Earlier this year, the Boston Section of IEEE ran a soldering course for engineers. I didn't take it, having been soldering since I was a teenager. I've got a scar on my left arm from a wave solder machine, when I was 17 working in a PCB factory.
@kfield: we were thinking about having a soldering class on the expo show floor at DESIGN West, but I think our lawyers' heads almost exploded at the thought.
I wouldn't rule it out. Remember that Sparkfun already give training courses in basic soldering -- they might be interested in giving on-the-floor training (you could always get the attendees to sign non-liability forms in the case of death or dismemberment :-)
And the lawyers' heads exploding would be an added bonus :-)
@betajet: ... AKA "shop" class [...] Or they could take Home Economics. My junior high school let you choose.
I think both should be mandatory -- when I was at high school we took a woodwork class and a metalwork ("shop") class ... I don;t recall there being a choice -- everyone did them ... I don't think they offered home economics, but I wish they had...
@Bert22306: The practical reality is, EE taught in a university needs to be what the layman out there thinks is physics. Physics taught in university is what the average guy in the street would condider to be pure math. And math taught in universities is essentially conceptually incomprehensible to the layman.
LOL ... but I think I will have to disagree with you on the rest. I think EE students shoudl have hands-on experiance building at least one simple analog circuit out of discrete components (transistors, resistors, and capacitors) and at least one digital circuit involving a couple of simple through-hole ICs -- and that this should involved them doing the soldering and then using multimeters and oscilloscopes and logic analysers to debig and analyse (characterize) their projects.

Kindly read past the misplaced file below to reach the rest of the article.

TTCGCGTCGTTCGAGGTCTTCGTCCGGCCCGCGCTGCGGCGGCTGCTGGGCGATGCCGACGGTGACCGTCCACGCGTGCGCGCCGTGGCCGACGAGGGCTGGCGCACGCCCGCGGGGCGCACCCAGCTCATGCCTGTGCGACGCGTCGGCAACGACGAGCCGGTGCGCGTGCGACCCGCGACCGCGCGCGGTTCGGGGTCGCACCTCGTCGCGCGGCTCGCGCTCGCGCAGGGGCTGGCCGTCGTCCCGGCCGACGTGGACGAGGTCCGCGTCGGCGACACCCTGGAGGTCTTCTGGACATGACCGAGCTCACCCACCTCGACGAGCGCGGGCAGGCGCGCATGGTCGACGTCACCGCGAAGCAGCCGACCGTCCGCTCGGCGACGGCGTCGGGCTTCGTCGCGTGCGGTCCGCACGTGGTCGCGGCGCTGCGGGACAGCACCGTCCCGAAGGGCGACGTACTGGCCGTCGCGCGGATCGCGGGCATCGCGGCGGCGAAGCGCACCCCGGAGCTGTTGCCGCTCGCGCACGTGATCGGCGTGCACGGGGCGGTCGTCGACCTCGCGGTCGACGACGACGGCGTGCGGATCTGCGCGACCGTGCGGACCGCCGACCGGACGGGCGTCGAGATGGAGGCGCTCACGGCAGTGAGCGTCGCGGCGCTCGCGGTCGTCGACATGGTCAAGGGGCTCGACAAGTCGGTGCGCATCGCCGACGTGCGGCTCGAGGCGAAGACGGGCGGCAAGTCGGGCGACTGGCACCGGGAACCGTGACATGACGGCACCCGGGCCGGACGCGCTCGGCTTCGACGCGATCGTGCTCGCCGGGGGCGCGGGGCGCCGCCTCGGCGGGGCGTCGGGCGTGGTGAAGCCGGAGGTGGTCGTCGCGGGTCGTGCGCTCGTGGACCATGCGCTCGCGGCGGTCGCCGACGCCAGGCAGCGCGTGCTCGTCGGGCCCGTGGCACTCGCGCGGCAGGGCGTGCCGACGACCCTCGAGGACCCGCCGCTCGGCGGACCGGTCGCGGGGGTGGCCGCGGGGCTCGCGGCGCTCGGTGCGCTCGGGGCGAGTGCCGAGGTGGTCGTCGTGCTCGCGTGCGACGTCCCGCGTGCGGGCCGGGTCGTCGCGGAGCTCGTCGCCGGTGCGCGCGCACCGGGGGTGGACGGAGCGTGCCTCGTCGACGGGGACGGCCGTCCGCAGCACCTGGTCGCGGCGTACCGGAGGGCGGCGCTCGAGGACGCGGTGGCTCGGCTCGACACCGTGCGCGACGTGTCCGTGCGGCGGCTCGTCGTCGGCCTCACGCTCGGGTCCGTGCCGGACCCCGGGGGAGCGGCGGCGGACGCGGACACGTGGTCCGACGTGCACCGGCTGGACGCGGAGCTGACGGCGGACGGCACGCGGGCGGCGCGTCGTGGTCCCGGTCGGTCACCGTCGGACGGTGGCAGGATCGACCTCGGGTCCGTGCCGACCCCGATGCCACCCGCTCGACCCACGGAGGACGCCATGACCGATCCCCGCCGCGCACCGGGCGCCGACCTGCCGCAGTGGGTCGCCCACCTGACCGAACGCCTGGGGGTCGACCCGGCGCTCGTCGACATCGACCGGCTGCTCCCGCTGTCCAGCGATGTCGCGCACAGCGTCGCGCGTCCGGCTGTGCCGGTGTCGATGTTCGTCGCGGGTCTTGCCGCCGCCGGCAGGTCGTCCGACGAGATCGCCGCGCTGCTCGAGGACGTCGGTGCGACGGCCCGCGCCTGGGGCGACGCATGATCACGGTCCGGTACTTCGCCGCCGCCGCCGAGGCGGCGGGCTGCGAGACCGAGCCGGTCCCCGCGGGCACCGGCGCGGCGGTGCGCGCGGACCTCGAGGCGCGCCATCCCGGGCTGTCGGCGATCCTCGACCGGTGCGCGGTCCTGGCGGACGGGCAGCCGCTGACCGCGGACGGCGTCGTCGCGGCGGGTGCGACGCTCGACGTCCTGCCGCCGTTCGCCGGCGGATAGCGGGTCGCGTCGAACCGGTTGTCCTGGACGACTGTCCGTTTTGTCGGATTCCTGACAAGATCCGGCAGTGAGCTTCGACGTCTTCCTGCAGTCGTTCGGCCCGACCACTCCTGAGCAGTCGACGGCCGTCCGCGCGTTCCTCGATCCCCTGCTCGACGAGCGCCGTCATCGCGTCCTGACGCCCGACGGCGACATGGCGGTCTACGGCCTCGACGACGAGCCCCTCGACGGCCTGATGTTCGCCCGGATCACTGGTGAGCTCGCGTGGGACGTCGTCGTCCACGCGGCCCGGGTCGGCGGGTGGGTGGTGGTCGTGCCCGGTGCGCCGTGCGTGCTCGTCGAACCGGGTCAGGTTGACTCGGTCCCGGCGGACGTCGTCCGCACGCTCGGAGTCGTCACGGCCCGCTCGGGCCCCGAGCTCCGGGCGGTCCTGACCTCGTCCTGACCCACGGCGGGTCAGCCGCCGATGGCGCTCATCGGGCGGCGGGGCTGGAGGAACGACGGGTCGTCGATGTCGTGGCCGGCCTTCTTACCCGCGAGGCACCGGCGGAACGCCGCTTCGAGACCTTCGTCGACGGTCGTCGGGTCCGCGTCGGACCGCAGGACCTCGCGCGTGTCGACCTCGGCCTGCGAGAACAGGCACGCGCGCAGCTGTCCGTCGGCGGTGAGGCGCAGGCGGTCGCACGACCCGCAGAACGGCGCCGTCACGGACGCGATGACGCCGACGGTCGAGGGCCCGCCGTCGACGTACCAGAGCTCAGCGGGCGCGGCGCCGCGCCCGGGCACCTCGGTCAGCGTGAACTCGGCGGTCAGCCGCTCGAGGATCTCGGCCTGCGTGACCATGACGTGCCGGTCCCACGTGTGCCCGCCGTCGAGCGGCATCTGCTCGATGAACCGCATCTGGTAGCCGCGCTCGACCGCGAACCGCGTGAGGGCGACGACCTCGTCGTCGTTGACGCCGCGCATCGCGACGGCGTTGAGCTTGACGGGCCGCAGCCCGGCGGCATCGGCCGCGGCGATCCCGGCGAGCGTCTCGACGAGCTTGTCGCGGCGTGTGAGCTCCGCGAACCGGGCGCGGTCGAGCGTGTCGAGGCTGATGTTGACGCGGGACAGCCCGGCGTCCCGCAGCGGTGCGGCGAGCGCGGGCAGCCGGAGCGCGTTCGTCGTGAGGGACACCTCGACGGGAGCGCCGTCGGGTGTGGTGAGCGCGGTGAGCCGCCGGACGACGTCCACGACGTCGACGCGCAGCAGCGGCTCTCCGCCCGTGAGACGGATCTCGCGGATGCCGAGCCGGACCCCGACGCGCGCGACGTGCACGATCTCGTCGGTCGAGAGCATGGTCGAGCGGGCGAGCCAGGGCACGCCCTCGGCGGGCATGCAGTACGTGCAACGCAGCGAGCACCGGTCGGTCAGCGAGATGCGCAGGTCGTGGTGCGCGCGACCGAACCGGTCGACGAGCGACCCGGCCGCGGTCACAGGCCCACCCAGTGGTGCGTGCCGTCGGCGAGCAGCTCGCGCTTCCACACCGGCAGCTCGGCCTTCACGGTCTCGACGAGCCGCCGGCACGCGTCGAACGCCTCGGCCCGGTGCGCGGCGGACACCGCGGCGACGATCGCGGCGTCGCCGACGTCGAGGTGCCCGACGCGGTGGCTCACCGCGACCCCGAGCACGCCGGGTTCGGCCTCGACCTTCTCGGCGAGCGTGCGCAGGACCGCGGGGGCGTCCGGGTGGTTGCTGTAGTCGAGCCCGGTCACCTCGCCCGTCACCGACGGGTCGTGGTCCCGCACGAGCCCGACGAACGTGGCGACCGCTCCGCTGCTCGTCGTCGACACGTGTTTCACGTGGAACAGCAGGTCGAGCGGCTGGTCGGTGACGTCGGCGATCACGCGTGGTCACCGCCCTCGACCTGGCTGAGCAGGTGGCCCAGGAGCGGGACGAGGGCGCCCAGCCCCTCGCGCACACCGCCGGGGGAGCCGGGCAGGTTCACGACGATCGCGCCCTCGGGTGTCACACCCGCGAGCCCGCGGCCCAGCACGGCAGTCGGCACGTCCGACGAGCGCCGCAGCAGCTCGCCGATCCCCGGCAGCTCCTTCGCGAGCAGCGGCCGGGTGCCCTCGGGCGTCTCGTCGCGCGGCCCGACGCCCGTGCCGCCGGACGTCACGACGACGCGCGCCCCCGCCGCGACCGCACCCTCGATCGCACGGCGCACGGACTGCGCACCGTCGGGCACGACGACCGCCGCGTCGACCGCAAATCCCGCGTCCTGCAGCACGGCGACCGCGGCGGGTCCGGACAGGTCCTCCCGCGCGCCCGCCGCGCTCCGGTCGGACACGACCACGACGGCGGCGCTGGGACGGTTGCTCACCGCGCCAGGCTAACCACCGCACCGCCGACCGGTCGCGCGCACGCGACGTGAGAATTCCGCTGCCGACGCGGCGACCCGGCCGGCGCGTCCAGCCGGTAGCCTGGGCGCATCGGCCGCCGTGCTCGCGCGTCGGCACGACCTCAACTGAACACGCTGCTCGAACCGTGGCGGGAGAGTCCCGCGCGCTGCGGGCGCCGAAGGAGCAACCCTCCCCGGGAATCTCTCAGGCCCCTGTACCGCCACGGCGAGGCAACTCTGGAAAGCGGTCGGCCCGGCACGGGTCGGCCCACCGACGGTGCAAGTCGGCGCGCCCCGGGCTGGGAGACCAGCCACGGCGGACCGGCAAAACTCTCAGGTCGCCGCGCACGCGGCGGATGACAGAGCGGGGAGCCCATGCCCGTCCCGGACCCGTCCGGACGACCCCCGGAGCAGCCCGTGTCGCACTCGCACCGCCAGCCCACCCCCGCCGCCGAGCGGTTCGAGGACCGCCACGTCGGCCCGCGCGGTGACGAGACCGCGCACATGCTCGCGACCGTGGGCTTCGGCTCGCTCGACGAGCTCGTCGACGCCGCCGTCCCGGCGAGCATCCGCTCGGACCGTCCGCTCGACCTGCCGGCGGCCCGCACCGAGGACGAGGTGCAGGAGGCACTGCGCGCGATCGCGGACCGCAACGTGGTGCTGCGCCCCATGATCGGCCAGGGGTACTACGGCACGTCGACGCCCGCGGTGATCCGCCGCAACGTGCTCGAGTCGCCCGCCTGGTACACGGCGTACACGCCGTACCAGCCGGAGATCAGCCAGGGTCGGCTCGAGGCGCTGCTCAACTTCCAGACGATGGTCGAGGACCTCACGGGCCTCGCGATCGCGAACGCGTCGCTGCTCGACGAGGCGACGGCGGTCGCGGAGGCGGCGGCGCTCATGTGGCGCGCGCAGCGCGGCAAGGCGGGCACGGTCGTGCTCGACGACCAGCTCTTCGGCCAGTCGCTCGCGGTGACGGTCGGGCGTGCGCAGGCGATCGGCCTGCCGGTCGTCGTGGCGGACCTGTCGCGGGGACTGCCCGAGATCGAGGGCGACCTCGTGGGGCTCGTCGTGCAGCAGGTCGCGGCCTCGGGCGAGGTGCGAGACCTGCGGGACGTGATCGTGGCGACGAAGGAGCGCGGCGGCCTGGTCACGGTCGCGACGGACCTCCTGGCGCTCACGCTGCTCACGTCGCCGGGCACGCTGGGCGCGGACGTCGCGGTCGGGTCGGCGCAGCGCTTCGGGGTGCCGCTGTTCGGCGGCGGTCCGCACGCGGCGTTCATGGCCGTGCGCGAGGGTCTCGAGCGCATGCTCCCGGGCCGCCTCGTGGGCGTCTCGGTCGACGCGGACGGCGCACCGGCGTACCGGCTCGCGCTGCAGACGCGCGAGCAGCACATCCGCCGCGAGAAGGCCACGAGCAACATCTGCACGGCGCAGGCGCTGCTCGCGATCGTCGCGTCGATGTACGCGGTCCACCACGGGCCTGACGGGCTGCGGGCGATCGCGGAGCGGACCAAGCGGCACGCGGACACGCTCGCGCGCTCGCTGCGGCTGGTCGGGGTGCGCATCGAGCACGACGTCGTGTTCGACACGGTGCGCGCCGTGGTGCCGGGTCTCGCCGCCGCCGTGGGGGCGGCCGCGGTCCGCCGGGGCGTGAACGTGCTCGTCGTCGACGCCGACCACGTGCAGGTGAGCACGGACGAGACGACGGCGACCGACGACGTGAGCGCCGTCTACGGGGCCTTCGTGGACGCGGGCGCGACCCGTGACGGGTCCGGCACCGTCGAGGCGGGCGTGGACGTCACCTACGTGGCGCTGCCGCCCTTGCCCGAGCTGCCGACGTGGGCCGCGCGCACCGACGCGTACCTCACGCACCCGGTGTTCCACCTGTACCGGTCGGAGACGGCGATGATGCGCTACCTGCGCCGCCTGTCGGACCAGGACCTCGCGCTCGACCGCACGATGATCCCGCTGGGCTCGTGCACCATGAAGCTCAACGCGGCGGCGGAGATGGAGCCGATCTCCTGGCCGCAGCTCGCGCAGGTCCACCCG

I think this would (a) give them a sense of "I built that!" satisfaction, (b) show them that it's harder than it looks, and (c) might even spark some of them to say to themselves "Hey, I really like building things like this"
I'm with you on what the kids are learning now days. We took on an intern to do some E-work before going into his senior year this summer. Soldering skills were definitely on the list of capaibilities. Although I have to admit he has come a long way over the summer(must be that curmudgeon he's been working with). But he is getting better, not as many fried joints. He actually did a deadbug op-amp this week, so at least going into his senior year he'll have something on his fellow students. One other thing that seems to be missing, Analog! Let's just say it's a good thing I still have my Mimms books handy for him to peruse. :-/
I totally agree, Bert. In fact, I think the engineering I do (DSP algorithms for radio) would be perceived as maths by the layman, not even physics. But although I spend my time writing C++ and Matlab, I am in no way a software engineer: the product of my labours is definately hardware and that fact drives everything I do.
Actually, I can solder (to a degree). That is because I learnt it as a hobbyist and have done other things in my career apart from radio algorithms. However, some of my colleages are much more specialist, having done doctorates in a similar area before pursuing a specialist career. I suspect some of them won't be able to solder, but so what?
What are the engineering and design challenges in creating successful IoT devices? These devices are usually small, resource-constrained electronics designed to sense, collect, send, and/or interpret data. Some of the devices need to be smart enough to act upon data in real time, 24/7. Are the design challenges the same as with embedded systems, but with a little developer- and IT-skills added in? What do engineers need to know? Rick Merritt talks with two experts about the tools and best options for designing IoT devices in 2016. Specifically the guests will discuss sensors, security, and lessons from IoT deployments.